By Rebecca Bulnes
By Laurie Charles
By Chuck Strouse
By Lee Zimmerman
By Laurie Charles
By Falyn Freyman
By Hans Morgenstern
At Ozzfest this year a female fan showed her appreciation for the return of Nonpoint by letting the rap-metal band's frontman Elias Soriano rub his face against her chest. As the former Fort Lauderdale resident buried his head in the groupie's mammaries, his long black dreads flapped in the humid air. Hidden was the bright smile (perhaps brighter than usual at that moment) and handsome smooth-skinned face of the 26-year-old vocalist. Obviously he and the rest of the group were happy to be home. Coming up for air Soriano declared, "We gotta catch up with everyone."
On tour for over a year and a half, Nonpoint now comes home heroic on the hottest tours in rock, eager to show off its success to old fans and friends. At the Bonsai show earlier this year, the sold-out crowd chanted the band's name. Backstage at Ozzfest chums flagged down the band, interrupting its rising stars' interviews. Last May, Nonpoint's first major label release, Statement, debuted at number 166 on Billboard, with the single "What a Day" topping the charts.
Even before being signed to MCA Records, however, it was common for Nonpoint to lure more than 1000 kids at a time to local parties. Like its former neighbor New Found Glory from Coral Springs, Nonpoint engineered its own success by putting together shows across South Florida and releasing the independent CD Separate Yourselfin 1997 and the disc Struggle on Jugular in 1999. "We were religious with our mailing list you know," Soriano says, "making sure kids knew when our shows were [and] that is pretty much the key. How they gonna come if they don't know [where to go]?"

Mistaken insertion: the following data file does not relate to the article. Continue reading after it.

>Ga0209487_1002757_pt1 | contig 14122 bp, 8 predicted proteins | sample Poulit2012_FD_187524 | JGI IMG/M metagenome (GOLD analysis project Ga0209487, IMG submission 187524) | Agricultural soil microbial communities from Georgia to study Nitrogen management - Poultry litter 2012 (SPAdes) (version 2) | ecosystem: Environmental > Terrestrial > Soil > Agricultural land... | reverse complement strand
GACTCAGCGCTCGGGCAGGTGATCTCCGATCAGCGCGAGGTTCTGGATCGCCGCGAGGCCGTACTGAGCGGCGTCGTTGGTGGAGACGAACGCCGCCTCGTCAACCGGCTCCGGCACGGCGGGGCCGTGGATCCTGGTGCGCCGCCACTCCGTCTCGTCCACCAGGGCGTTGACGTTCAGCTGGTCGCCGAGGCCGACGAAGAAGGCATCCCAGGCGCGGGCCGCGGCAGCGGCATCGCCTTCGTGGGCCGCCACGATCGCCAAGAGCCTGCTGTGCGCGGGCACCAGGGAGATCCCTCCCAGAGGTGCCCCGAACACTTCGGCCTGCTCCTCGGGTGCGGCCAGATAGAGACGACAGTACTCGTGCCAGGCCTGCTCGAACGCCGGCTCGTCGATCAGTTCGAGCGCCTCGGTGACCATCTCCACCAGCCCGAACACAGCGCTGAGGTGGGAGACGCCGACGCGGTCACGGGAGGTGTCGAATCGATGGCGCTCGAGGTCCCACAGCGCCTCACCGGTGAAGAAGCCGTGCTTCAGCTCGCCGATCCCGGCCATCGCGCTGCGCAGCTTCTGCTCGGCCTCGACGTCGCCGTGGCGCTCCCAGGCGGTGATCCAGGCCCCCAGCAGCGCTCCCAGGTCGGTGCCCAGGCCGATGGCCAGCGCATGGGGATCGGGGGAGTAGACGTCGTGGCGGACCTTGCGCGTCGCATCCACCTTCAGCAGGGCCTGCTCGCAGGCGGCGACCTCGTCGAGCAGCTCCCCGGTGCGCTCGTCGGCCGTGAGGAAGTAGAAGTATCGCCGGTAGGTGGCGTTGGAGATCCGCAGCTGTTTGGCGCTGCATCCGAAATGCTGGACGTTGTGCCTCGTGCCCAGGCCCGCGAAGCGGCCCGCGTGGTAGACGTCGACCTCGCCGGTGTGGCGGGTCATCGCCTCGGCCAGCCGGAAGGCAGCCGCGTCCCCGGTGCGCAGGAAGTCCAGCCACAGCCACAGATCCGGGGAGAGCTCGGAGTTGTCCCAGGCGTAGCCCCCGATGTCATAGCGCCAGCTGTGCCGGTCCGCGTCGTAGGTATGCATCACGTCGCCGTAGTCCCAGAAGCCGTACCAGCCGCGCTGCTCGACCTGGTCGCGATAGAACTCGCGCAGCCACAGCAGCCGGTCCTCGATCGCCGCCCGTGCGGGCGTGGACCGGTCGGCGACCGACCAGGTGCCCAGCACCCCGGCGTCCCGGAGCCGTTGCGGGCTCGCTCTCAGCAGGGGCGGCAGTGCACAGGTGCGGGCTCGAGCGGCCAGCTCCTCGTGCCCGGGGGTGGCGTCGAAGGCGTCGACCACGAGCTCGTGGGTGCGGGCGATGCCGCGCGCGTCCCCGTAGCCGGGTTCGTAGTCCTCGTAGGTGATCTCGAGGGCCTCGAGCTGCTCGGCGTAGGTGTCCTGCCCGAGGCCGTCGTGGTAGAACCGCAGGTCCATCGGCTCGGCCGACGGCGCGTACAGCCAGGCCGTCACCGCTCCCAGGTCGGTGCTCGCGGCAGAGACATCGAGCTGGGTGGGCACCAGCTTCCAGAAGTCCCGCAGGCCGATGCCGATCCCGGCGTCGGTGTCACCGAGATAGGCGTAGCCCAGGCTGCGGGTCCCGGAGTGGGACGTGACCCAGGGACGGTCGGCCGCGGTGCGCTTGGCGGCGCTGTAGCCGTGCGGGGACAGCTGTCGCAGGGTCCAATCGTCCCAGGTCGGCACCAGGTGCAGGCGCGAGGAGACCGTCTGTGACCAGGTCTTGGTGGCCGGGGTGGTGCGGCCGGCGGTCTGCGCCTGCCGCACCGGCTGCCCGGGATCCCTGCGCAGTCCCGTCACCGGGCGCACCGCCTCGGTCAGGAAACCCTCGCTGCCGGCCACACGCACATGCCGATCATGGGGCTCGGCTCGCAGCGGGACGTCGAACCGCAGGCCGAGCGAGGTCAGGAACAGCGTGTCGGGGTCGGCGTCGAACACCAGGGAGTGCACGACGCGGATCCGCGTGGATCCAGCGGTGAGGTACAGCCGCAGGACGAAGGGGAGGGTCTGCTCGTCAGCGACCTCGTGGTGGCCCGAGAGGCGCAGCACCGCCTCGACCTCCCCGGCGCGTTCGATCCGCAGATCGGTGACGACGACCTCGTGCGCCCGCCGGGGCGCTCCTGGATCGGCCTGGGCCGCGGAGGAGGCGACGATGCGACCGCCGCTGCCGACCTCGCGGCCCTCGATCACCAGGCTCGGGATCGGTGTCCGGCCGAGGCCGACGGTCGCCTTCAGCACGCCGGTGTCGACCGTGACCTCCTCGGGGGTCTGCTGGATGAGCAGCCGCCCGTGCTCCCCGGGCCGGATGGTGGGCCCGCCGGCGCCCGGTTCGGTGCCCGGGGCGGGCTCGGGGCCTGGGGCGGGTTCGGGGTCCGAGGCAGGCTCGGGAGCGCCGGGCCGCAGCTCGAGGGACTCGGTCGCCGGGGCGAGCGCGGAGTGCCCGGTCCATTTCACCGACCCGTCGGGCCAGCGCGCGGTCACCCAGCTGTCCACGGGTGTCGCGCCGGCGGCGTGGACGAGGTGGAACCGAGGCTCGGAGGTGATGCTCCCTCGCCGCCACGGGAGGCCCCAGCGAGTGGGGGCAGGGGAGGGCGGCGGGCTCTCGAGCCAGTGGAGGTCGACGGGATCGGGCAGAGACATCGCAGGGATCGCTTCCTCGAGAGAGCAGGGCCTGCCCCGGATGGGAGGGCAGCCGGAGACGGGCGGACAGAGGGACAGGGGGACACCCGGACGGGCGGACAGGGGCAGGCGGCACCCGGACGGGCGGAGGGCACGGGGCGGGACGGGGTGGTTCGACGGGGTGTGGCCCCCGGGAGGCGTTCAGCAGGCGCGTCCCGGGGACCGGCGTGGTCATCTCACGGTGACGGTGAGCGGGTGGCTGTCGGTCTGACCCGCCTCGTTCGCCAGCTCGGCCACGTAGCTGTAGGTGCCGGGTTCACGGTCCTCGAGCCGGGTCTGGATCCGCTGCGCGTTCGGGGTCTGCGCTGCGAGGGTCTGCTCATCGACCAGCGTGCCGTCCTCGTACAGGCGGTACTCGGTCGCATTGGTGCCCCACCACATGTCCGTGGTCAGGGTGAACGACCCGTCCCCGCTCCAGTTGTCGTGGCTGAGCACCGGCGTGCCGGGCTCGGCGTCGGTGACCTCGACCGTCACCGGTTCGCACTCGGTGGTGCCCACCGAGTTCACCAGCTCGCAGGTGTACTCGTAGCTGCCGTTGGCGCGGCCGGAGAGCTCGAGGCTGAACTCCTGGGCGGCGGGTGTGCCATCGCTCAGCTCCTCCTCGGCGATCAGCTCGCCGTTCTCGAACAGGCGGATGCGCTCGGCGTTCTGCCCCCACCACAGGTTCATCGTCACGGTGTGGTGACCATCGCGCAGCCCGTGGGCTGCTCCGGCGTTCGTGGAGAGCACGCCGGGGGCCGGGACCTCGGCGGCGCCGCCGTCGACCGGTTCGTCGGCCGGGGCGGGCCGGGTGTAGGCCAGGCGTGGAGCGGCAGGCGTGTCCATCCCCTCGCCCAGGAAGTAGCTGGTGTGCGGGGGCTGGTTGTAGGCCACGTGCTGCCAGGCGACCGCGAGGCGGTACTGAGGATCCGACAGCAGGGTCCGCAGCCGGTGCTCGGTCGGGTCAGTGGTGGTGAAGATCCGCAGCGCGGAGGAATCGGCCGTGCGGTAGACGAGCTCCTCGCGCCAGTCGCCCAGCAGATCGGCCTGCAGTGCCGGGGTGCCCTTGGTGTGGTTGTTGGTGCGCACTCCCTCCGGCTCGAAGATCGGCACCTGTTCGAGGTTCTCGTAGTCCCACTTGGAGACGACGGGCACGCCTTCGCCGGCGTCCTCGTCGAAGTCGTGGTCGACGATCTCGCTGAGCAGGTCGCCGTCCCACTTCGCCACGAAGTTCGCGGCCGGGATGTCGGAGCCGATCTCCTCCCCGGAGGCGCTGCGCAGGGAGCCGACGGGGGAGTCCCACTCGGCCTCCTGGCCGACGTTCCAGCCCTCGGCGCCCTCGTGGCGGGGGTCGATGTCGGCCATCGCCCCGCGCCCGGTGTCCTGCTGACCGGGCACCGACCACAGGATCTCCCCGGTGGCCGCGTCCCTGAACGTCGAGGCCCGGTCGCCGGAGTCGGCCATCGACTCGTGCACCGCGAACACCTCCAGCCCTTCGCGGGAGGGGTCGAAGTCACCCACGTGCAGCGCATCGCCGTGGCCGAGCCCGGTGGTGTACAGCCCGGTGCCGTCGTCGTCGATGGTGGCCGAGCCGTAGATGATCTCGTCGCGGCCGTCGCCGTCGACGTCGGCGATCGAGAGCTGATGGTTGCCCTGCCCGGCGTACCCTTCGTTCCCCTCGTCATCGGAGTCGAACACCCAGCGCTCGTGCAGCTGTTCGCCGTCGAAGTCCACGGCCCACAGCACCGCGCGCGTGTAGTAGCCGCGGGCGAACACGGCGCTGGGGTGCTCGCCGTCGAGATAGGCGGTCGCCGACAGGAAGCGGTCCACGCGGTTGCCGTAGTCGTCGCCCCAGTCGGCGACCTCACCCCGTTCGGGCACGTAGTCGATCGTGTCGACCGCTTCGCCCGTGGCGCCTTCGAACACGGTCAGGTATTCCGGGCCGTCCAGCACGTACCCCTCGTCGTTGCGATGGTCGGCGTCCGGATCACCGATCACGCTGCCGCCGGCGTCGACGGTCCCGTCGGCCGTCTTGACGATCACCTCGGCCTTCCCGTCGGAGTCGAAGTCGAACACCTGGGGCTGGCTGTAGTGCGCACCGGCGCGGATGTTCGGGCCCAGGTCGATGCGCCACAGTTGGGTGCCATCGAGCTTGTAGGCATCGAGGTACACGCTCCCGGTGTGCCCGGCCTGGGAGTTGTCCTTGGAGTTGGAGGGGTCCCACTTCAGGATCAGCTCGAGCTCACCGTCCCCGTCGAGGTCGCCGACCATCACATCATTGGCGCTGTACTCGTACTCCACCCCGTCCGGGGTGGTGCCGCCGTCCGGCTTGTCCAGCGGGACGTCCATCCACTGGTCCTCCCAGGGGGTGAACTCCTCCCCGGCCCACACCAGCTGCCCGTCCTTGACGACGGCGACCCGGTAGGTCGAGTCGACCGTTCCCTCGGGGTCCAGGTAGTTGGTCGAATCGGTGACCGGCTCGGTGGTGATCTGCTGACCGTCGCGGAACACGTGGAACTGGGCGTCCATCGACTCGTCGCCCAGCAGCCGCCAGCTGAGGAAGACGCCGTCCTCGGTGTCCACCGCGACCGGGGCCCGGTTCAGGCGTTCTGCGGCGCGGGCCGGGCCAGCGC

Like fellow metal travelers Puya, Nonpoint has roots in Puerto Rico, the patria of singer Soriano and drummer Robb Rivera. Rounded out by guitarist Andrew Goldman and bassist KB, formerly of the band Fuse (another South Florida favorite), the foursome is not afraid to preach, invigorating its often socially conscious messages with a wide range of musical influences including rattling metal, rave/techno ("DoubleStakked"), jazz ("Hive"), Latin beats ("Orgullo," a Spanish-language testament to the band's pride), and rap-rock. Statement closes with "Tribute," a rap-rock medley that would make Aerosmith proud, mixing up lyrics from Wu-Tang Clan, Slick Rick, and Busta Rhymes. "We all have the general staples of rock music," explains Soriano, "but we all just kind of let our likes and dislikes dictate how we express ourselves."
Relaxing at the back of the tour bus in a white T-shirt and blue jeans, the singer twirls his locks and looks into Nonpoint's future. "We have a lot of ground to finish covering," he says. "We're trying to make a business out of this and make sure we're around for a long time. Look at our bus," he commands. "It looks like a library." Reading musical styles as voraciously as they read industry books, Soriano sees such variety as insurance for Nonpoint's survival. "We wanna give ourselves room to grow with our music," he says. "When music starts to change, we want to be able to change with it."